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Publication numberUS20110062777 A1
Publication typeApplication
Application numberUS 12/801,600
Publication dateMar 17, 2011
Filing dateJun 16, 2010
Priority dateSep 16, 2009
Also published asUS7956490
Publication number12801600, 801600, US 2011/0062777 A1, US 2011/062777 A1, US 20110062777 A1, US 20110062777A1, US 2011062777 A1, US 2011062777A1, US-A1-20110062777, US-A1-2011062777, US2011/0062777A1, US2011/062777A1, US20110062777 A1, US20110062777A1, US2011062777 A1, US2011062777A1
InventorsJack Sotnikow, Milton Bodin
Original AssigneeJack Sotnikow, Milton Bodin
Export CitationBiBTeX, EndNote, RefMan
External Links: USPTO, USPTO Assignment, Espacenet
Battery backup for vehicle emergency communicator
US 20110062777 A1
Abstract
The battery backup for vehicle emergency communicator includes mechanisms for applying backup battery power to an emergency communicator. Electrically operated relays may be employed to switch the backup battery in order to power the emergency communicator of a telematics device. When relays are used in the system, failure of the car battery causes normally open relay contacts to close, applying backup battery power to the emergency communications device. Normally closed relay contacts open to remove connection of the failed battery to the emergency communications device. Additional features of the battery backup for vehicle emergency communicator may include a battery charger, an uninterruptible power system (UPS), transistor switches, an emergency contact dialer, and a timer that limits application time of the backup battery.
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Claims(11)
We claim:
1. A battery backup for a vehicle emergency communicator, comprising:
a backup battery;
at least one diode adapted for connection between a main vehicle battery and the backup battery, the at least one diode allowing the backup battery to be charged when the main vehicle battery is operational, the at least one diode isolating power from the backup battery when the main vehicle battery is non-operational, the backup battery selectively being the only source of power connected to the vehicle emergency communicator.
2. The battery backup for vehicle emergency communicator according to claim 1, wherein said backup battery is always connected to the vehicle emergency communicator.
3. The battery backup for vehicle emergency communicator according to claim 1, further comprising a charging relay adapted for being energized by the main vehicle battery, the charging relay having electrical contacts connecting said backup battery to power the vehicle emergency communicator when the charging relay is no longer energized due to failure of the main vehicle battery.
4. The battery backup for vehicle emergency communicator according to claim 3, further comprising a fuse disposed between the main vehicle battery and said charging relay, the fuse protecting said charging relay when said charging relay is energized by the main vehicle battery.
5. The battery backup for vehicle emergency communicator according to claim 1, further comprising a voice annunciator connected to said backup battery, the voice annunciator being actuated to send a message via the vehicle emergency communicator when the main vehicle battery is non-operational.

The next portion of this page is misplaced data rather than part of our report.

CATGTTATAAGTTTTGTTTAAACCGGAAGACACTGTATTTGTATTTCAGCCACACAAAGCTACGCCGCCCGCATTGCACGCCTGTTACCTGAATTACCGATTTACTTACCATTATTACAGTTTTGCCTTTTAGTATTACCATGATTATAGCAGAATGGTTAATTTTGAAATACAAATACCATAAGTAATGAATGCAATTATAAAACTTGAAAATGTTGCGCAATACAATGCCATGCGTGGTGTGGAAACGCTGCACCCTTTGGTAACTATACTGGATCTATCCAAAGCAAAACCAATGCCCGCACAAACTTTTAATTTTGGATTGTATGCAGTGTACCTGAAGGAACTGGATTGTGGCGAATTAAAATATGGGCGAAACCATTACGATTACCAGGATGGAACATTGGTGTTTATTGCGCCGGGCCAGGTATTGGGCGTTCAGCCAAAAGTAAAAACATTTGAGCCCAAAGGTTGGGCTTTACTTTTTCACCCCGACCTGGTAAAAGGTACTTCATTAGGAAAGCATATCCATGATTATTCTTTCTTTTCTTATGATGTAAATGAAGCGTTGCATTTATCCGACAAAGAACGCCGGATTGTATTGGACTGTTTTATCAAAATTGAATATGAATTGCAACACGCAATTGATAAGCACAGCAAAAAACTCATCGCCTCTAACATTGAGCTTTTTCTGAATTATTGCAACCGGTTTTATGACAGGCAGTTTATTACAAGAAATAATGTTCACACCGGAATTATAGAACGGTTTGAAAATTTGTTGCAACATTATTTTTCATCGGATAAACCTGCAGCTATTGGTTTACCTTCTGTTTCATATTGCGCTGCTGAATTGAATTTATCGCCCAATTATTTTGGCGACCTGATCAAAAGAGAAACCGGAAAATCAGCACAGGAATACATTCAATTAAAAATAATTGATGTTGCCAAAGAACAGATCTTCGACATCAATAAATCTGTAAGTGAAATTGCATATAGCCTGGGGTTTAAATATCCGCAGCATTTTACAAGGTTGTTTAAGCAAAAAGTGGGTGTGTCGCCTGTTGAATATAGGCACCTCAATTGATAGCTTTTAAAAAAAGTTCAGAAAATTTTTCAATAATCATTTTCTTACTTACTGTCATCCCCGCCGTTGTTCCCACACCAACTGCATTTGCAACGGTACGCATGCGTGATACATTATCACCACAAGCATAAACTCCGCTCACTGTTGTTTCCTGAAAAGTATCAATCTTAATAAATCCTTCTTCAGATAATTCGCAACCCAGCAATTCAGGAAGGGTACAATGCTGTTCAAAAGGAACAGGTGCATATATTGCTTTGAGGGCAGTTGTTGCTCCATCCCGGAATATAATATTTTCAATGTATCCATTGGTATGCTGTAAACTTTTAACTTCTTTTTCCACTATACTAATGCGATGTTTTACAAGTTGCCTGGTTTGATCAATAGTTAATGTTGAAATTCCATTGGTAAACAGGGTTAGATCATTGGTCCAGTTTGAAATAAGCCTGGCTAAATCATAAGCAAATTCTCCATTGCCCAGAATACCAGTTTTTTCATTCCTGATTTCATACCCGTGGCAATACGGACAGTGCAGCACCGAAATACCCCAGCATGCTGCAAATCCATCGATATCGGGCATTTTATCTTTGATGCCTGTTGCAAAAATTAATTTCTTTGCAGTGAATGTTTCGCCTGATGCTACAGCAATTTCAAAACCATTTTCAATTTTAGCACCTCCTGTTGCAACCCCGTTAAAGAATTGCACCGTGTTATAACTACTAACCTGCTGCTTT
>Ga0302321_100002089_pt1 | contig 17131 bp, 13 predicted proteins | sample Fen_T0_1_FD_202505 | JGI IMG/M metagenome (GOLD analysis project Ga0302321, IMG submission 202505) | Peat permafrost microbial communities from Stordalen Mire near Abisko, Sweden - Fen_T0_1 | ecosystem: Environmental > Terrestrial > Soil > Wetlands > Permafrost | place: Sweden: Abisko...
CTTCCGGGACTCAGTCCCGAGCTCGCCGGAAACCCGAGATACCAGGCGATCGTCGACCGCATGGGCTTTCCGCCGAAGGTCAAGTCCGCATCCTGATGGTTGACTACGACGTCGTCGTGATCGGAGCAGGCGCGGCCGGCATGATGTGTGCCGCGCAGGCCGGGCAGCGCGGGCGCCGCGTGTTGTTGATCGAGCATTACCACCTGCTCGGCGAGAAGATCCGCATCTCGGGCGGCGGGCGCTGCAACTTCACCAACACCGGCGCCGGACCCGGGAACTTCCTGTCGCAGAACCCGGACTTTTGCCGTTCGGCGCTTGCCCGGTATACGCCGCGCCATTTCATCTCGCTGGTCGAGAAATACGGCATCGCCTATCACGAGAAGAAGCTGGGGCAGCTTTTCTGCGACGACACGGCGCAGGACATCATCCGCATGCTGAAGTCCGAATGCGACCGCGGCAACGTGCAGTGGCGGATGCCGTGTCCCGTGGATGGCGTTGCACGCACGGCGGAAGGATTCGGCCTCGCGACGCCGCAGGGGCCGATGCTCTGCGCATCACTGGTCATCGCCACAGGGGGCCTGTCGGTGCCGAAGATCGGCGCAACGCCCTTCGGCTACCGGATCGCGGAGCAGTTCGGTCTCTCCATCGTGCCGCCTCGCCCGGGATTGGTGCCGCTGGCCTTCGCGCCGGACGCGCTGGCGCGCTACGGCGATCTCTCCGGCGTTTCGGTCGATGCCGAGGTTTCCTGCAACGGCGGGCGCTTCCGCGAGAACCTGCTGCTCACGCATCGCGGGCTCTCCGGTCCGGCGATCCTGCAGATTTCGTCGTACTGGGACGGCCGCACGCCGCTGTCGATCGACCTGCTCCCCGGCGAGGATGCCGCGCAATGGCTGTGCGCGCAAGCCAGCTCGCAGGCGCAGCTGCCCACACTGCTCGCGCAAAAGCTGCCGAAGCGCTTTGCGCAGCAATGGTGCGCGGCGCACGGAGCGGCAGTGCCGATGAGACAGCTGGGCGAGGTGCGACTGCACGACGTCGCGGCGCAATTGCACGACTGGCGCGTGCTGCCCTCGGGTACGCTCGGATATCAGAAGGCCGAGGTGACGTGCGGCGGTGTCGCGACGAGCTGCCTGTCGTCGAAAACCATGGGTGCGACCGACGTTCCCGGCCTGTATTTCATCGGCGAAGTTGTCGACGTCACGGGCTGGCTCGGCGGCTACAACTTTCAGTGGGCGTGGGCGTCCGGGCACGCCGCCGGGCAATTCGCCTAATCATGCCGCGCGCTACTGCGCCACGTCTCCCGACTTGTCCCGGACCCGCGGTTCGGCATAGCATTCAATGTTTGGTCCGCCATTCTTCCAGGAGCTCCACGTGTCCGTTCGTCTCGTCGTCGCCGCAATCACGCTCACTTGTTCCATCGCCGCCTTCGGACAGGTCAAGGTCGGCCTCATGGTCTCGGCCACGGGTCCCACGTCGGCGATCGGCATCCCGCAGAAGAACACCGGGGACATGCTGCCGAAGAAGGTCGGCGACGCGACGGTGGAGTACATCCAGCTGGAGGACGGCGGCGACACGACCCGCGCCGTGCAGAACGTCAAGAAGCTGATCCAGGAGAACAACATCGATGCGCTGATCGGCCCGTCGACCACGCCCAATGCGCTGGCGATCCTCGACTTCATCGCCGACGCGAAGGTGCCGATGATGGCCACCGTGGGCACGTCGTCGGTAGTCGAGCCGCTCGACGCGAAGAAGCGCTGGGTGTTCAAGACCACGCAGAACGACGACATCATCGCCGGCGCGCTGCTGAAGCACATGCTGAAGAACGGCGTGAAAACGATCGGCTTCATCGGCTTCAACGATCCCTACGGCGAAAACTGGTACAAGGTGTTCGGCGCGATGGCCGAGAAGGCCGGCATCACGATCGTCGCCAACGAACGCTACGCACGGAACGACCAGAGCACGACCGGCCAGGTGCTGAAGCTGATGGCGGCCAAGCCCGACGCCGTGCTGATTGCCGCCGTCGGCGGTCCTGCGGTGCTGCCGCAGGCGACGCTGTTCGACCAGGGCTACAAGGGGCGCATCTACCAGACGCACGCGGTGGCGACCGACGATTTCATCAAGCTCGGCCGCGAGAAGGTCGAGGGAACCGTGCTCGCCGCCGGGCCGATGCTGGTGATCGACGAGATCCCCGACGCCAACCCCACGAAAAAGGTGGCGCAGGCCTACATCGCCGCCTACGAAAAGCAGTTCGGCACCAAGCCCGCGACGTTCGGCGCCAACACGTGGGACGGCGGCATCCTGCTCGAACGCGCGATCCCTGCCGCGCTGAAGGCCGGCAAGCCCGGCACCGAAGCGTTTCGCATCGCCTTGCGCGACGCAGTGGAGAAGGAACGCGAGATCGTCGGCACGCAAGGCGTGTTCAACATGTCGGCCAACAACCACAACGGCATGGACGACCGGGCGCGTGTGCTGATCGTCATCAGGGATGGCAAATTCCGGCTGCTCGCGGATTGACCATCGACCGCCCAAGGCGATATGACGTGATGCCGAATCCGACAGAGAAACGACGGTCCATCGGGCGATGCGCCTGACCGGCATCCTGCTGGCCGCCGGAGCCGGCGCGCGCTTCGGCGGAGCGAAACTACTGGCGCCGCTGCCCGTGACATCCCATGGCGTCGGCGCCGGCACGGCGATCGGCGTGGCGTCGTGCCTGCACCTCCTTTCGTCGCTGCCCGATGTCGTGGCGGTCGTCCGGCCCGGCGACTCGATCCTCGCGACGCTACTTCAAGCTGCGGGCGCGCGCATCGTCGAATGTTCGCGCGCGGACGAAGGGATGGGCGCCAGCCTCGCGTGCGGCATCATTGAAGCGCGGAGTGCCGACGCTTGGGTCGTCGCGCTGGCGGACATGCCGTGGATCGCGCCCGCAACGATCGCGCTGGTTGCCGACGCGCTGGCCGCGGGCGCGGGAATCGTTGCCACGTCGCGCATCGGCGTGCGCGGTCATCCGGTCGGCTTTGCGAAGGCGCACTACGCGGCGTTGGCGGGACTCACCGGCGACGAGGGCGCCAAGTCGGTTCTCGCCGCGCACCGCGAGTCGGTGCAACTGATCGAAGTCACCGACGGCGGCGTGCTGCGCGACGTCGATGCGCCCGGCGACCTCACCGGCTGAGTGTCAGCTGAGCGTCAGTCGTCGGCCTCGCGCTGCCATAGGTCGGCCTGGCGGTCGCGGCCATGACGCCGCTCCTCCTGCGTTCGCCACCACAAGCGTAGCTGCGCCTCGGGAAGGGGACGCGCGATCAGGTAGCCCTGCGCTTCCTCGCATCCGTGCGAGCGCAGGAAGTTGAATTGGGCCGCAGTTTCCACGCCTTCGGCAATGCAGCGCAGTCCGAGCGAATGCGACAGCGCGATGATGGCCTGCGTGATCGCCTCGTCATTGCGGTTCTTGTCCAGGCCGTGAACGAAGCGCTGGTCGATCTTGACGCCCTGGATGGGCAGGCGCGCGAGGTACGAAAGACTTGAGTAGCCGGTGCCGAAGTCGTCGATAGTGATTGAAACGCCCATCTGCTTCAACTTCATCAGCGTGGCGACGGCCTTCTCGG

6. The battery backup for vehicle emergency communicator according to claim 5, wherein said voice annunciator further comprises a phone dialing mechanism actuable to communicate the message to a predetermined recipient.
7. The battery backup for vehicle emergency communicator according to claim 5, further comprising an LED lamp adapted for being operably connected to the main vehicle battery, the LED lamp illuminating when the main vehicle battery is working properly.
8. The battery backup for vehicle emergency communicator according to claim 5, further comprising:
a timing relay, the timing relay selectively actuating said voice annunciator and the vehicle emergency communicator; and
timing circuitry connected to said timing relay, the timing circuitry limiting duration of timing relay activation of said voice annunciator and the vehicle emergency communicator.
9. The battery backup for vehicle emergency communicator according to claim 8, wherein said timing circuitry comprises discrete transistor components.
10. The battery backup for vehicle emergency communicator according to claim 8, wherein said timing circuitry comprises of an integrated circuit.
11. A battery backup for an vehicle emergency communicator, comprising:
first, second and third transistor switching circuits, the first transistor switching circuit being connected to the second transistor switching circuit, the first transistor switching circuit being adapted for connection to a main battery of the vehicle, the first transistor switching circuit controlling the second transistor switching circuit responsive to a voltage level of the main battery;
an RC timing circuit interconnecting the second transistor switching circuit and the third transistor switching circuit;
a playback device having dialing instructions and voice information stored therein, the playback device including a speaker, the speaker being adapted for placement in close proximity to a microphone of the vehicle emergency communicator;
a first relay connected to the second transistor switching circuit, the second transistor switching circuit being configured for energizing the first relay when power from the main battery is lost, the first relay having contacts activating the playback device when the first relay is energized, and also activating a pushbutton of the vehicle emergency communicator, the dialing and voice instructions being transmitted to the microphone of the vehicle emergency communicator through the speaker; and